The university will continue to make Chromebooks and Mi-Fi hotspots available to students for free on a first-come, first-served basis.
Students should contact the WSU Help Desk at 316-978-HELP, Option 1 or use the form to request a Chromebook.
A limited number of cellular hotspot devices (MiFis) from Verizon, T-Mobile and AT&T are available from Information Technology Services. Submit a MiFi request.
Questions about Communication
The WSU COVID-19 News website is regularly updated by WSU Strategic Communications.
Students should stay connected to the university by regularly checking emails and announcements in Shocker Blast.
Instructors have submitted information to the wichita.edu/fall2020 webpage for students to make informed decisions about their fall courses prior to registration. All course requirements, including attendance expectations, should be communicated to students in the syllabus, which should be posted in the course Bb shell. Once classes are underway, it is the responsibility of the instructor to communicate any changes to course delivery to their students. Faculty should be aware that some students have not returned to Wichita because their faculty indicated they were teaching completely online. Any change that would require students to meet in-person would need to provide an alternative for these students.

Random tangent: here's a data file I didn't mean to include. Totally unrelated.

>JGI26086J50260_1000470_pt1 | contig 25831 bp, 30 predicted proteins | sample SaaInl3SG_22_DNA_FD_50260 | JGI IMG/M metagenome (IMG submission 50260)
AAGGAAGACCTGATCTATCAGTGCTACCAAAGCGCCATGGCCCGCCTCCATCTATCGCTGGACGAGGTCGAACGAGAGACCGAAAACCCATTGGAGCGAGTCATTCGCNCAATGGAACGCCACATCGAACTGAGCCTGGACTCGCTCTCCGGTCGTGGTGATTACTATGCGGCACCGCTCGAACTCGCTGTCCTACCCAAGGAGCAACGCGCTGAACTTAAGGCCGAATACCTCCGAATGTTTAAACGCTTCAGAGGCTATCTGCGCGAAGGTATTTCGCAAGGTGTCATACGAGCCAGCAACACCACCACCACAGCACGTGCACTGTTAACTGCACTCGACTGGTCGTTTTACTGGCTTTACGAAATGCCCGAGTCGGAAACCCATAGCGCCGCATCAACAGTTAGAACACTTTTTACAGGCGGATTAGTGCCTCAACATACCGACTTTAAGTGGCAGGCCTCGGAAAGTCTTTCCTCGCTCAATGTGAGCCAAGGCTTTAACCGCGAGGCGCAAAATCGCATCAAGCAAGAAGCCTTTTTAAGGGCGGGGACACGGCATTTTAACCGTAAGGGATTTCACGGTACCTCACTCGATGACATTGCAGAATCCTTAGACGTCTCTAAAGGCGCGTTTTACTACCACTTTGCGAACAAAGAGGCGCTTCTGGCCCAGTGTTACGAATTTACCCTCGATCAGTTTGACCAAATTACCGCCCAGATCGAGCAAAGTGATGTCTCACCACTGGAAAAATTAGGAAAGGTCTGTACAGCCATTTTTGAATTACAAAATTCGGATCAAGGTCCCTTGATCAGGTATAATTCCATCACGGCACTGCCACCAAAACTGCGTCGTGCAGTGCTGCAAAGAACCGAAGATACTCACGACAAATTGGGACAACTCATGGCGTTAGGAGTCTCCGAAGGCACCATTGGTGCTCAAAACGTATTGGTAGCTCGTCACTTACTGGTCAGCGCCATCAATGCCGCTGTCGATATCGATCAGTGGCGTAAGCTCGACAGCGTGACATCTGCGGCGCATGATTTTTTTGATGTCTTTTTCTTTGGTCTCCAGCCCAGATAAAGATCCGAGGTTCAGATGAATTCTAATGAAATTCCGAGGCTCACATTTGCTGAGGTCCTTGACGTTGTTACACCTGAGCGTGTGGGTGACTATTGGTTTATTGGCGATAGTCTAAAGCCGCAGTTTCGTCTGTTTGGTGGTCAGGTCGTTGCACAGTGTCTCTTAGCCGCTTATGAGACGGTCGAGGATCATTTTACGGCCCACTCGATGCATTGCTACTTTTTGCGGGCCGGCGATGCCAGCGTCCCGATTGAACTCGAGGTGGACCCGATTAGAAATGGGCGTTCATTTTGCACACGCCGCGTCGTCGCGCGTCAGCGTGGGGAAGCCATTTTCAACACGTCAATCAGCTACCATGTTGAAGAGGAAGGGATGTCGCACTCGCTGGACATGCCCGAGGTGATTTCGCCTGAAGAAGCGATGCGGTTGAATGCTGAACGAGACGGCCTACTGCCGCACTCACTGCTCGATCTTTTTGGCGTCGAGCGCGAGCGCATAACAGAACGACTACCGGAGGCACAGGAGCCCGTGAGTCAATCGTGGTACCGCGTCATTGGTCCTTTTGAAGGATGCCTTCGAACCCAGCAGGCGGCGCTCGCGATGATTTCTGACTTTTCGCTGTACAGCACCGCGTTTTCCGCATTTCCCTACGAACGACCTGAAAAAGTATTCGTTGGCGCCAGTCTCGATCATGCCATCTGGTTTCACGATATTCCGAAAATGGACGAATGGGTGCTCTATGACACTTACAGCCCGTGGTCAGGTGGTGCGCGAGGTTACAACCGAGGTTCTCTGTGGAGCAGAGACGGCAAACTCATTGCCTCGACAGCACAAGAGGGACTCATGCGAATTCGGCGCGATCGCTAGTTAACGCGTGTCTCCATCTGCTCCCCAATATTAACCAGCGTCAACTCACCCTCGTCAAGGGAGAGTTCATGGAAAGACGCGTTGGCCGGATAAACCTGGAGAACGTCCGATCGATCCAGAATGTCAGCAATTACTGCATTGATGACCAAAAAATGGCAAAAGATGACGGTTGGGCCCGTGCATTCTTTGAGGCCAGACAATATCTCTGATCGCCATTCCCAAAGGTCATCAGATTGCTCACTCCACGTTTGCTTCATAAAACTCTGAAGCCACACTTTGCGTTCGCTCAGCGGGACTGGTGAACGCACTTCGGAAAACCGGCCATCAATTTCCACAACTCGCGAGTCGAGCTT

Questions about Applied Learning
Applied learning is an essential component of our mission. This traditionally involves working side by side with established professionals in a students’ desired degree field before graduation. As we consider placement of students in off-campus applied learning activities during the pandemic, first and foremost, WSU will follow public health recommendations and county mandates, because the safety of our Shocker learning community is our top priority. In alignment with our decision to conduct all courses in either hybrid or online-only formats for the Fall 2020 semester, we expect many off-campus educational activities also to be conducted remotely.
Instructors are encouraged to consider alternative options for students (e.g., readings, data analyses, written reports, project planning) and contingency plans for students with health issues that would put them at high risk when completing a required applied experience. Faculty advisors and program directors are encouraged to be flexible and identify an individualized plan for completing applied experiences, research, capstone projects, etc. We understand the challenges this may pose for programs, but at this time we must prioritize the health and safety of our Shocker family.
In cases where alternative options are not feasible, university-recognized applied learning experiences, including internships, practica, cooperative education, research experiences, field placement, and service-learning and community engagement activities (credit-bearing and non-credit-bearing) for which there is a compelling reason physically to be at an off-campus site should be closely coordinated with directors, chairs, deans and campus leaders as well as with the organizations, agencies or programs where students are placed. If a student cannot complete a fully online or remote alternative learning experience with a host site, programs, departments and other academic units are advised to create a plan of action for preventing potential exposure of students, and outlining expectations for providing testing, monitoring, personal protective equipment and safety training in alignment with university standards and accrediting body requirements.